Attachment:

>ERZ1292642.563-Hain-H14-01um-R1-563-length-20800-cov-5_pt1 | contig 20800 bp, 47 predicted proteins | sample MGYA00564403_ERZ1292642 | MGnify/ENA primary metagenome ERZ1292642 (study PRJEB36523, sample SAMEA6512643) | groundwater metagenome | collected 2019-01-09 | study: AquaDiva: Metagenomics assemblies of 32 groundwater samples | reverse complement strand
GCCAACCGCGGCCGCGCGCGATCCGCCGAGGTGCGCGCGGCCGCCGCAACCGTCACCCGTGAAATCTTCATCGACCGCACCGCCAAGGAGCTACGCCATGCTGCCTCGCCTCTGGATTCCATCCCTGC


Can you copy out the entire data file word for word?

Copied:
>ERZ1292642.563-Hain-H14-01um-R1-563-length-20800-cov-5_pt1 | contig 20800 bp, 47 predicted proteins | sample MGYA00564403_ERZ1292642 | MGnify/ENA primary metagenome ERZ1292642 (study PRJEB36523, sample SAMEA6512643) | groundwater metagenome | collected 2019-01-09 | study: AquaDiva: Metagenomics assemblies of 32 groundwater samples | reverse complement strand
GCCAACCGCGGCCGCGCGCGATCCGCCGAGGTGCGCGCGGCCGCCGCAACCGTCACCCGTGAAATCTTCATCGACCGCACCGCCAAGGAGCTACGCCATGCTGCCTCGCCTCTGGATTCCATCCCTGC